A man armed with a shotgun is holding staff hostage at a bank in crisis-hit Lebanon’s capital, Beirut, threatening to set himself ablaze unless he receives his trapped savings, according to a security official.
The man entered a branch of the Federal Bank in Beirut’s bustling Hamra district on Thursday carrying a canister of petrol. He was holding six or seven bank employees hostage, according to the official, who spoke on condition of anonymity in line with regulations.
The man also fired three warning shots, the official said. Local media reported he has about $200,000 stuck in the bank.
Authorities were attempting to negotiate with the man, as army soldiers, police officers from the country’s Internal Security Forces, and intelligence agents surrounded the area.
Banks in Lebanon, which is suffering from the worst economic crisis in its modern history, have implemented strict withdrawal limits on foreign currency assets, effectively freezing the savings of many citizens, Al Jazeera’s Zeina Khodr reported from Beirut.
“Banks have imposed informal capital controls for nearly three years. In late 2019, people were locked out from their savings. A few months later they started to impose limits on withdrawals as well. And if you had a [US] dollar account, they would disburse their money in Lebanese currency which has really devalued,” she said, adding that the value of the Lebanese pound has declined by more than 90 percent against the US dollar.
The crisis has left two-thirds of the population living in poverty, but foreign governments have avoided investing or bailing out the cash-strapped country without commitments to reforms to address corruption.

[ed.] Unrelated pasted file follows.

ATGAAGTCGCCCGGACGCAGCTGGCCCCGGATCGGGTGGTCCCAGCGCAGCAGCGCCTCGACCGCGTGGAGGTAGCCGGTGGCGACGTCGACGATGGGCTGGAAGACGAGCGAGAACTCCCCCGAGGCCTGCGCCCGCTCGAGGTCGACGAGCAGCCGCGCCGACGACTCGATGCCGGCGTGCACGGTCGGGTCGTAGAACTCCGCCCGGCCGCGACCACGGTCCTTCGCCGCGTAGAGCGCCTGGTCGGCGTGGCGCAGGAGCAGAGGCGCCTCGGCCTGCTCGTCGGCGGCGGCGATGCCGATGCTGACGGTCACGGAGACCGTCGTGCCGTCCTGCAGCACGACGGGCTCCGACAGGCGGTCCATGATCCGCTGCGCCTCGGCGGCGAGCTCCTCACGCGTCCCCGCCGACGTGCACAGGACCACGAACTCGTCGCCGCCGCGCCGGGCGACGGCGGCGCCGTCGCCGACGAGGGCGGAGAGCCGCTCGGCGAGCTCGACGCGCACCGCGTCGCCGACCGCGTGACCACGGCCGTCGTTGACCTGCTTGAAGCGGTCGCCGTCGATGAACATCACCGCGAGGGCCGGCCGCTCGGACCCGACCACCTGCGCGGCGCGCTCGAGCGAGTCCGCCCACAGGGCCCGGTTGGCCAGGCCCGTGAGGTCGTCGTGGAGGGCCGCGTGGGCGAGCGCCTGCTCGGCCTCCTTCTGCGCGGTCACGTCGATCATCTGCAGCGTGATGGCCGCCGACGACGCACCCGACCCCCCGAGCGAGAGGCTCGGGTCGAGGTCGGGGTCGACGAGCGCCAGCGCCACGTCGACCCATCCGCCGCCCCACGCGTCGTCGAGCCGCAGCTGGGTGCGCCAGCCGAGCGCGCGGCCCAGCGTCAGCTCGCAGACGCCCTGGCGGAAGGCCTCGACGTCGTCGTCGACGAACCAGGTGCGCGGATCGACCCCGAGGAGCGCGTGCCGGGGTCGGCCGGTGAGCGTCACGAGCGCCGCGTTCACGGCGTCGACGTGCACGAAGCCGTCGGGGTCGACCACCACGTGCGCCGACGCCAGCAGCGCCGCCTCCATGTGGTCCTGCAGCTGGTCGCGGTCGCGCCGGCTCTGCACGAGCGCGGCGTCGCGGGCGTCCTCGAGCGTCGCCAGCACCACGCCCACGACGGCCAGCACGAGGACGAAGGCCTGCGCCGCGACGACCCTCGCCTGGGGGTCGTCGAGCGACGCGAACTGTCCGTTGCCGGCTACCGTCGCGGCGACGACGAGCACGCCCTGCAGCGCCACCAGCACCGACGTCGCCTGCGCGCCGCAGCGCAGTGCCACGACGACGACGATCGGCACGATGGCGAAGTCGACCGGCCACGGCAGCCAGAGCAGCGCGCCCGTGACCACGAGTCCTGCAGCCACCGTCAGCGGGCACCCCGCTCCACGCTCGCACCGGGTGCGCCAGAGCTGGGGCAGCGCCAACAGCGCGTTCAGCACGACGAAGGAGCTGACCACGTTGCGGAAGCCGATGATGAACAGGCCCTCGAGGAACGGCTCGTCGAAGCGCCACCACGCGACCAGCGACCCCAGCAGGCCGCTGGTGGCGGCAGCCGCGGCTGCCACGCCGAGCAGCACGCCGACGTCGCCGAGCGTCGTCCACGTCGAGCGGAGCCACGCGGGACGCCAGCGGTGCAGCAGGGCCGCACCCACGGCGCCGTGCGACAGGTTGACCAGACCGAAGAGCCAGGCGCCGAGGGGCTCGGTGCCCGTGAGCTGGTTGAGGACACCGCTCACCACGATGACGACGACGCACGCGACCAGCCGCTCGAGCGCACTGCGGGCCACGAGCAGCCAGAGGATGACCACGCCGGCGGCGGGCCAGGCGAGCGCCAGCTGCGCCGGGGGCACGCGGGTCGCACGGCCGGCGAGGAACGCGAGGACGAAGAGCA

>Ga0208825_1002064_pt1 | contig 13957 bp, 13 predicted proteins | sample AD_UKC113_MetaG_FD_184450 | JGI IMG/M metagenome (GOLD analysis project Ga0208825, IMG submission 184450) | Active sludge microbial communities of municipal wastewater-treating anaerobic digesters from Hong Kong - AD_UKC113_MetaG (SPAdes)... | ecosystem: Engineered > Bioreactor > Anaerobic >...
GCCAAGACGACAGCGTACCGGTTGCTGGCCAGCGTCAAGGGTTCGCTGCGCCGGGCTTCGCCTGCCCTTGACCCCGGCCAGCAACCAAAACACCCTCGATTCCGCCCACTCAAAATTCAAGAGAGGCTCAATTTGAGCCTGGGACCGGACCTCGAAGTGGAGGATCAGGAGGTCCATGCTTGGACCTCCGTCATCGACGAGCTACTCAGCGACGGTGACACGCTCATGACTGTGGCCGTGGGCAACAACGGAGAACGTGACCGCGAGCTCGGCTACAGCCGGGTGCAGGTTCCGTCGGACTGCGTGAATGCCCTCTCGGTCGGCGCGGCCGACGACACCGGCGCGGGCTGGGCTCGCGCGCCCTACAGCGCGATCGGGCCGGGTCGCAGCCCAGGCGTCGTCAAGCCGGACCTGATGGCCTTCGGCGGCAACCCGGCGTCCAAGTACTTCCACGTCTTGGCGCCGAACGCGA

Mobile phone footage of the incident showed the man demanding his money. In another video, two police officers behind the locked bank entrance ask the man to release at least one of the hostages, but he refuses.
“What we understand from people who are talking to him, because a negotiator on behalf of the government is now inside, trying to negotiate with the armed man to lay down his weapons. He is disgruntled. He is angry,” Khodr said. “He’s demanding his money because he hasn’t been able to find a job. This is the information we’re getting from second-hand sources. [He is] a disgruntled depositor who believes that this is his money, it is his right to have access to his money.”
She added it was the second time in recent months when somebody had held bank employees hostage in the country while demanding his money.
“A man a few months ago held hostage bank employers in the east of the country. He demanded his money, $50,000 because it was his savings. He couldn’t survive any longer,” she said. “He later surrendered and he also gave back the money. And after a while, the judge released him from prison.”